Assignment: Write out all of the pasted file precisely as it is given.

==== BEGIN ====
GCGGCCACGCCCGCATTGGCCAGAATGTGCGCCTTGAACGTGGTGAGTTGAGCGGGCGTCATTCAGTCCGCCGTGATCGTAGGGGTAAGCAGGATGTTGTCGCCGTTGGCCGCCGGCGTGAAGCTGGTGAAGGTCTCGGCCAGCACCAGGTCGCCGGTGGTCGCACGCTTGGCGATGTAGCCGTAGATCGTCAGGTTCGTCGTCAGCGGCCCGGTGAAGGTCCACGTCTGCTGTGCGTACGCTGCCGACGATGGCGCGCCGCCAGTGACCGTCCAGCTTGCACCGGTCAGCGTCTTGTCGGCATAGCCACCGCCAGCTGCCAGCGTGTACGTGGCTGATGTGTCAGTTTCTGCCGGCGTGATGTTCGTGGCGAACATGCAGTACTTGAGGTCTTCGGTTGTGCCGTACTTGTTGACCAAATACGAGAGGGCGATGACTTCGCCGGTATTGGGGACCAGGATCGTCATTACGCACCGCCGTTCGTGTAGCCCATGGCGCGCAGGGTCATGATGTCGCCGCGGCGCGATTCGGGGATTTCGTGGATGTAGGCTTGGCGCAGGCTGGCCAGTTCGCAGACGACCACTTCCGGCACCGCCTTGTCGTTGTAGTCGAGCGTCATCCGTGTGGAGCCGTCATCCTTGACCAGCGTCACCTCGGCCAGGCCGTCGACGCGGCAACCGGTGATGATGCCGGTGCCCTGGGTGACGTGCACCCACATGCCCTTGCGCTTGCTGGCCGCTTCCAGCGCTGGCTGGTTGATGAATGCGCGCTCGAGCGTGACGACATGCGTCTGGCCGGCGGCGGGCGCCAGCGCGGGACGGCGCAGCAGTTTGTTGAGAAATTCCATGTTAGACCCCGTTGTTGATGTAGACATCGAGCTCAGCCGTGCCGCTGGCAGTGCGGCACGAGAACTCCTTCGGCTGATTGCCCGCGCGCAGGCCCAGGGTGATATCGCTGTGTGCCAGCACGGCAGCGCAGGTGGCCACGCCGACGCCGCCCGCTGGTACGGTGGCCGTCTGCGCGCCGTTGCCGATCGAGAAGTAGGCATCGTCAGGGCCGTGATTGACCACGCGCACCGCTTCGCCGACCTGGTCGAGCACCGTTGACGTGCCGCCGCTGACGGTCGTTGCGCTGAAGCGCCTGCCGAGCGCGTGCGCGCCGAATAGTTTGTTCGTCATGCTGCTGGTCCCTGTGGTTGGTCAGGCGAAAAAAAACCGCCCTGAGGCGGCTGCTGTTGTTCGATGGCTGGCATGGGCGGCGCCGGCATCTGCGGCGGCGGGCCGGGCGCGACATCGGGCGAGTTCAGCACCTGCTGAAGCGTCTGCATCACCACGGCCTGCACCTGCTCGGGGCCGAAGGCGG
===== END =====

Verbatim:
GCGGCCACGCCCGCATTGGCCAGAATGTGCGCCTTGAACGTGGTGAGTTGAGCGGGCGTCATTCAGTCCGCCGTGATCGTAGGGGTAAGCAGGATGTTGTCGCCGTTGGCCGCCGGCGTGAAGCTGGTGAAGGTCTCGGCCAGCACCAGGTCGCCGGTGGTCGCACGCTTGGCGATGTAGCCGTAGATCGTCAGGTTCGTCGTCAGCGGCCCGGTGAAGGTCCACGTCTGCTGTGCGTACGCTGCCGACGATGGCGCGCCGCCAGTGACCGTCCAGCTTGCACCGGTCAGCGTCTTGTCGGCATAGCCACCGCCAGCTGCCAGCGTGTACGTGGCTGATGTGTCAGTTTCTGCCGGCGTGATGTTCGTGGCGAACATGCAGTACTTGAGGTCTTCGGTTGTGCCGTACTTGTTGACCAAATACGAGAGGGCGATGACTTCGCCGGTATTGGGGACCAGGATCGTCATTACGCACCGCCGTTCGTGTAGCCCATGGCGCGCAGGGTCATGATGTCGCCGCGGCGCGATTCGGGGATTTCGTGGATGTAGGCTTGGCGCAGGCTGGCCAGTTCGCAGACGACCACTTCCGGCACCGCCTTGTCGTTGTAGTCGAGCGTCATCCGTGTGGAGCCGTCATCCTTGACCAGCGTCACCTCGGCCAGGCCGTCGACGCGGCAACCGGTGATGATGCCGGTGCCCTGGGTGACGTGCACCCACATGCCCTTGCGCTTGCTGGCCGCTTCCAGCGCTGGCTGGTTGATGAATGCGCGCTCGAGCGTGACGACATGCGTCTGGCCGGCGGCGGGCGCCAGCGCGGGACGGCGCAGCAGTTTGTTGAGAAATTCCATGTTAGACCCCGTTGTTGATGTAGACATCGAGCTCAGCCGTGCCGCTGGCAGTGCGGCACGAGAACTCCTTCGGCTGATTGCCCGCGCGCAGGCCCAGGGTGATATCGCTGTGTGCCAGCACGGCAGCGCAGGTGGCCACGCCGACGCCGCCCGCTGGTACGGTGGCCGTCTGCGCGCCGTTGCCGATCGAGAAGTAGGCATCGTCAGGGCCGTGATTGACCACGCGCACCGCTTCGCCGACCTGGTCGAGCACCGTTGACGTGCCGCCGCTGACGGTCGTTGCGCTGAAGCGCCTGCCGAGCGCGTGCGCGCCGAATAGTTTGTTCGTCATGCTGCTGGTCCCTGTGGTTGGTCAGGCGAAAAAAAACCGCCCTGAGGCGGCTGCTGTTGTTCGATGGCTGGCATGGGCGGCGCCGGCATCTGCGGCGGCGGGCCGGGCGCGACATCGGGCGAGTTCAGCACCTGCTGAAGCGTCTGCATCACCACGGCCTGCACCTGCTCGGGGCCGAAGGCGG